trump

Sometimes our political rhetoric ties us up in knots

Reprinted from the Press and Journal

If you were paying attention in philosophy class, you’ll remember Aristotle’s law of non-contradiction. Without this ontological law, Plato’s most famous student thought that we could never know anything about the things we already understand – for instance, the science of mathematics would mean nothing if it couldn’t be differentiated from biology.

Aristotle, smart as he was, would be baffled by today’s political rhetoric. His logical approach to the world does not fit well with our discourse over public affairs.

Too often, politicians choose subterfuge over truth and circumlocution over clear language. This makes the act of governing extremely difficult.

Some examples: In a recent Republican candidate debate, Florida Sen. Marco Rubio defended his call for a bigger Pentagon budget by declaring, “We can’t even have an economy if we’re not safe.”

We can’t? Last I checked, economies are nothing but the sum total of individuals trading goods and services. Even in the most rudimentary societies, barter still existed. And let’s not forget that in order for the military to function, tax dollars must be collected from business to finance its operations.

All that said, Rubio has a point: If we’re dead, we aren’t buying and selling things. So in a sense, you can’t have an economy without a certain degree of safety.

Confusing, right?

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Moral distortion

“We can’t refuse immigrants – that would be racist. We will just have to settle for implementing a police state to keep us safe from the consequences of mass immigration.”

I’ve heard Bill de Blasio, David Cameron and many other pro-immigration political figures from the West discussing why every consumer device needs a government backdoor installed into it to compromise its security so countries can deal with the social burden created by importing a third world underclass. Similar arguments are made for gun control. This line of logic makes sense when it’s granted that racism is the worst thing in the world, even worse than living in an Orwellian dystopia.

That’s an unnerving system of ideas to say the least. And thanks to my bizarre and recent habit of talking about Donald Trump with strangers at social events, I got to witness a genuine instance of “racism is insurmountably evil.”

I mention not hating Trump and the customary hush falls over the room, but some guy is willing to play ball and asks me why I don’t share the opinion of every basic DC bitch. I mention how he’s actually reliably anti-immigration, but how his most recent comments have alienated me, like when he mentioned that he wants to kill the families of terrorists. That’s eyerolly shit that neocons actually believe in their heart of hearts, a far cry from the funny-but-true, emperor-has-no-clothes type comments Trump is known and loved for.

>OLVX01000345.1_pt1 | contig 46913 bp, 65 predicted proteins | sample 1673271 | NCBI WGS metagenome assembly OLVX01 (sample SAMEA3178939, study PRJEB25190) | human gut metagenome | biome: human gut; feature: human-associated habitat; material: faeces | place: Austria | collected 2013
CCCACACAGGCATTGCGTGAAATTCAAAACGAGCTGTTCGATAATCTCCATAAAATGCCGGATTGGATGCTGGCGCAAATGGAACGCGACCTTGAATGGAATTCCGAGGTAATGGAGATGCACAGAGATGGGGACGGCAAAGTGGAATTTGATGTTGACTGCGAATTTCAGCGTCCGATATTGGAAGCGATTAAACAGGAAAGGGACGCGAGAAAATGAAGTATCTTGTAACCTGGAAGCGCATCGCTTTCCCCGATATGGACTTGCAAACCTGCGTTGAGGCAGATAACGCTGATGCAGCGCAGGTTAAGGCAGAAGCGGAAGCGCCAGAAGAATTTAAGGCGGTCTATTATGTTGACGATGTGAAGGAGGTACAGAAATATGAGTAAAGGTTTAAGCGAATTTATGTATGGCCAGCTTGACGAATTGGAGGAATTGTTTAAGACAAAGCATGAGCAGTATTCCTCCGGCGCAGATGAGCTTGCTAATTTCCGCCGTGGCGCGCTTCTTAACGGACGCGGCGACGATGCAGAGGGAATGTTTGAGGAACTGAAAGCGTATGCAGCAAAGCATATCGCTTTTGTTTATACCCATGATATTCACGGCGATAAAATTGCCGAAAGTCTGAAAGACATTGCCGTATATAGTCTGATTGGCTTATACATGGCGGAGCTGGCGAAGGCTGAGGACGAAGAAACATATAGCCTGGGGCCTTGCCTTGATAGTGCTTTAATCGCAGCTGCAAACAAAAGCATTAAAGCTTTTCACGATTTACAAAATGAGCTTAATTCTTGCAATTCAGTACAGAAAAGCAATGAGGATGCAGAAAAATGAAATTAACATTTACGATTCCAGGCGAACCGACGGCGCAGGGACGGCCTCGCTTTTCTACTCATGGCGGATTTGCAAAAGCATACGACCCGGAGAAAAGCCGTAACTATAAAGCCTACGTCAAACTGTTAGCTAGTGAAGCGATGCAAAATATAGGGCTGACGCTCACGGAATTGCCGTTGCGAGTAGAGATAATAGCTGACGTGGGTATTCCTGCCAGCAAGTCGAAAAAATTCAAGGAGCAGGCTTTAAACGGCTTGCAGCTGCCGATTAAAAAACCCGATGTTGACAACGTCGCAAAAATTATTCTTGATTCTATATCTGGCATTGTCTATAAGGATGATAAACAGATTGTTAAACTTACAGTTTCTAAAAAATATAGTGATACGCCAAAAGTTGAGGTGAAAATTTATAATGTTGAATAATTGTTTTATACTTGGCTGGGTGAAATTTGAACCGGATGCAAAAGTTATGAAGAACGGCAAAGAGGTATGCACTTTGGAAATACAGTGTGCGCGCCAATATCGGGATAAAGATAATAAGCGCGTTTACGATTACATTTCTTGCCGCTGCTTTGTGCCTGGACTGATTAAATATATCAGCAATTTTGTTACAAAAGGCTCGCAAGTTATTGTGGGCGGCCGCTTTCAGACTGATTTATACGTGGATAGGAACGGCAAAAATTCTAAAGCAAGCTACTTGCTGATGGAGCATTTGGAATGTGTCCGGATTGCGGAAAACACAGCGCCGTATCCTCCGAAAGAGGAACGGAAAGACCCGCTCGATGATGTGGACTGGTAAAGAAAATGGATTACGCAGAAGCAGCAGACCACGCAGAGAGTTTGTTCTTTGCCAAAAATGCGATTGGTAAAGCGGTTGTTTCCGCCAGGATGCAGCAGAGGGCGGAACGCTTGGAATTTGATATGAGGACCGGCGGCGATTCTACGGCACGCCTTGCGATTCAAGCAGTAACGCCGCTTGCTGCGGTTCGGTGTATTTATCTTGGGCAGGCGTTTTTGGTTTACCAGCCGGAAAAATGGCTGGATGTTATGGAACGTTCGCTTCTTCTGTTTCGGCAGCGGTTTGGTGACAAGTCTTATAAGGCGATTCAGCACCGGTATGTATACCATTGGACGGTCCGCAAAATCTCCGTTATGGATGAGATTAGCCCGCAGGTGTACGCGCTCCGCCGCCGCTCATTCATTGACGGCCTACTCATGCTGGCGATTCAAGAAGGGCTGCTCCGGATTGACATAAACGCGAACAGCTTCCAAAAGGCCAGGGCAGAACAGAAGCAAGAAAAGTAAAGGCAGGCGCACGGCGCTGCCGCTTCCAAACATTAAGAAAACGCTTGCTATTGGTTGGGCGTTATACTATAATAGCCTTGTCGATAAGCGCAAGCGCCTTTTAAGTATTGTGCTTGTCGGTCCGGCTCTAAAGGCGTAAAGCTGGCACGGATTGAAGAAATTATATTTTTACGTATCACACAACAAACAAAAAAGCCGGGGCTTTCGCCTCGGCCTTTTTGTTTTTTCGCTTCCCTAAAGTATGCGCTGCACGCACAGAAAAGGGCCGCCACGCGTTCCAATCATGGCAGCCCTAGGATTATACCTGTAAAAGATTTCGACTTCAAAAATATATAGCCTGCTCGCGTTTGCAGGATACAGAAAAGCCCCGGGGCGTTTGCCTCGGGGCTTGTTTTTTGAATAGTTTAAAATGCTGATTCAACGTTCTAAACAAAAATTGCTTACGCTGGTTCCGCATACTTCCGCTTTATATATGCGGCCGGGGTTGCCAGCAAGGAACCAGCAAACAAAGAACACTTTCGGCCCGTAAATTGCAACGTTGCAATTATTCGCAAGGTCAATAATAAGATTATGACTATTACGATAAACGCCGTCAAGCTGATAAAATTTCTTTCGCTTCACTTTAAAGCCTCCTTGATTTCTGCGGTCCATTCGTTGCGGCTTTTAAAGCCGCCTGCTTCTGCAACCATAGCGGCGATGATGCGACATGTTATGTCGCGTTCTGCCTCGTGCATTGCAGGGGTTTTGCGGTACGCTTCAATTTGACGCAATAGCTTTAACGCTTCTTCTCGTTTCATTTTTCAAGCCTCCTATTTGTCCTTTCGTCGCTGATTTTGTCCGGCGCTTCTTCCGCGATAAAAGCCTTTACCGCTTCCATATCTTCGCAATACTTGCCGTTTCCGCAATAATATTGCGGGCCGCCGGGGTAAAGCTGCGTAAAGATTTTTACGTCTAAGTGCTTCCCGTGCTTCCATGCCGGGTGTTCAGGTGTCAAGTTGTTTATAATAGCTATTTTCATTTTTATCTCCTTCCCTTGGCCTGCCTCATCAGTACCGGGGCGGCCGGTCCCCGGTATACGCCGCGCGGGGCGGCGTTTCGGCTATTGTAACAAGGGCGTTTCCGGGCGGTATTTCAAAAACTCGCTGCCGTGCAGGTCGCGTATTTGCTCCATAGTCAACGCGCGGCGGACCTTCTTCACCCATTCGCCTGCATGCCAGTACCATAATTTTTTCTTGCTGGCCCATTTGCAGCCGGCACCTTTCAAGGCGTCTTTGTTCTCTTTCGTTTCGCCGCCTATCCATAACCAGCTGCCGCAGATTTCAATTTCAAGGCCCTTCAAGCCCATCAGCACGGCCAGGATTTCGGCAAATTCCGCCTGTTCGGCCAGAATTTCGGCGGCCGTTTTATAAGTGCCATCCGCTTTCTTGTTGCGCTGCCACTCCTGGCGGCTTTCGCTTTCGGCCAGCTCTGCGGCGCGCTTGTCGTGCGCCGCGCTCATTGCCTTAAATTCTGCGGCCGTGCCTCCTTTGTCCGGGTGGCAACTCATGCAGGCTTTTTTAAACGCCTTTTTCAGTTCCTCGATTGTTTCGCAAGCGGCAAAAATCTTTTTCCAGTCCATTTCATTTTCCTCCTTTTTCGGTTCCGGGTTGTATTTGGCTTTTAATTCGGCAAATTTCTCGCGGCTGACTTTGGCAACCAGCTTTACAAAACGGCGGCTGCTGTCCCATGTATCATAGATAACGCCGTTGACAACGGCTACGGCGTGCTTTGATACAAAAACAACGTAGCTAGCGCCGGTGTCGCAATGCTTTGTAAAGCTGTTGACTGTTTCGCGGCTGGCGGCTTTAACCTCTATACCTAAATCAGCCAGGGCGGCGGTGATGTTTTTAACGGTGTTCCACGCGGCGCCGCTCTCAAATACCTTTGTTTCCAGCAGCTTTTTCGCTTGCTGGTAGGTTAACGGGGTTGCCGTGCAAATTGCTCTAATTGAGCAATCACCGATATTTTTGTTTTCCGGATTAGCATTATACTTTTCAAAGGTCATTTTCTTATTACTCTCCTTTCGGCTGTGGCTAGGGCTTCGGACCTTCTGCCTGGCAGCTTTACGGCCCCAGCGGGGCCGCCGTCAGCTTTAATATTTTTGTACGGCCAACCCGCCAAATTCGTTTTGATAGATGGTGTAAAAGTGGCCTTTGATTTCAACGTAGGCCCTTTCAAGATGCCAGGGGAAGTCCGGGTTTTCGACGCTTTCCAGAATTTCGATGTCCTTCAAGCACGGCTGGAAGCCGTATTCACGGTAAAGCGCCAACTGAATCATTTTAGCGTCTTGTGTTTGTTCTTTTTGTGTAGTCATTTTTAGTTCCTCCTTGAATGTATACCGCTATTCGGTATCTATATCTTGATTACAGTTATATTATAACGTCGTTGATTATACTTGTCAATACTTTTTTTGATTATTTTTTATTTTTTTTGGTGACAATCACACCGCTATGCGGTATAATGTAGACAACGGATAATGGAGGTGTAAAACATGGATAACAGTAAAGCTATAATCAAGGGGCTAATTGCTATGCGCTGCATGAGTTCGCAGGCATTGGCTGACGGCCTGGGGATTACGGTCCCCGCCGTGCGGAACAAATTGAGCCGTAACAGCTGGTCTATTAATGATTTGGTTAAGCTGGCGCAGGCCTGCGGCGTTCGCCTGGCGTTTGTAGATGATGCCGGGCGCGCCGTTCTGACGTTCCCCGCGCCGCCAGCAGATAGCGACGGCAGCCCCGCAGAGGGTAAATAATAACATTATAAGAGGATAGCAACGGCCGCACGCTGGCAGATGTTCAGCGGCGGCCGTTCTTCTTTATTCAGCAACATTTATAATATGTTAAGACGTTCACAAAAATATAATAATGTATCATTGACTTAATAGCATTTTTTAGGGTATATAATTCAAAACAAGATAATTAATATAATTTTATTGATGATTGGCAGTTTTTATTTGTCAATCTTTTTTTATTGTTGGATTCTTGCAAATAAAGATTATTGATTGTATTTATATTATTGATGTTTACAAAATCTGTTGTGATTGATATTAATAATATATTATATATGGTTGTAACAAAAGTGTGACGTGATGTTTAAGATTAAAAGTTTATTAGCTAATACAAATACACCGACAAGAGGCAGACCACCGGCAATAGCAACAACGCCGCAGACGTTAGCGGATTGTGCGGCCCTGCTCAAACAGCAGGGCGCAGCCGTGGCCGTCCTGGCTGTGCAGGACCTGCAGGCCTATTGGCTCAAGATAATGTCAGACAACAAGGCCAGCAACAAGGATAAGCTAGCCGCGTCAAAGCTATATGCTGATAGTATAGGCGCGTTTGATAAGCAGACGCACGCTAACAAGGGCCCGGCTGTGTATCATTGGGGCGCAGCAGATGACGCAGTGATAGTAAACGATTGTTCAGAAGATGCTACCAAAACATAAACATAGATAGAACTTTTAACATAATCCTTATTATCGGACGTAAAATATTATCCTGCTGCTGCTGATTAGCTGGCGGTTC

Another recent Trump comment that I can’t get behind, I explain, is the total ban on Muslims entering. That’s stupid for a number of reasons, not the least of which is that Shia, Ibadi and Ahmadiyya Muslims are pretty alright. But I point out that that comment isn’t really bad, in the grand scheme of things, since mainstream politicians talk about war and killing like it’s no big deal. War and killing is worse than mere discrimination, right? …Right!?

Wrong, apparently.

He mentions how that’s, like, racist and stuff. I mention how people in staying their original countries might be less than ideal, but it’s not as bad as killing. Noah Millman articulated it really well over at The American Conservative:

But why are these not more important hallmarks of an incipient American fascism than the fact that Trump regularly sounds like a more obnoxious and egotistical version of Archie Bunker? And why is saying “no Muslims should be allowed onto American soil until we’ve got a process for monitoring them” more outrageous than a threat to “find out if sand can glow in the dark” (Ted Cruz’s threat to nuke ISIS)? Why is threatening mass-murder less horrifying than threatening discrimination in immigration on the basis of religion?

I’m not saying that having a President – or even a major candidate – who spouts xenophobic rants is a good thing. It’s a bad thing. I’m just suggesting that we’ve long since gotten used to things that are much worse, and perhaps we should pay a bit more attention to that fact.

I point this out to the guy I am talking to, and then mentions how there’s people dying in Colombia. That’s obviously an exception that we’re not talking about, so he shows his hand as not having any interesting ideas and the conversation ends.

This kind of moral distortion that we’ve been expected to subscribe to is, for better or worse, probably part of the reason why Trump is so popular. People who live in most parts of the United States are fine with how they’ve lived and their assumptions – say, war being worse than racism – but are caught in disjunction between moral compass and that of political and intellectual elites.

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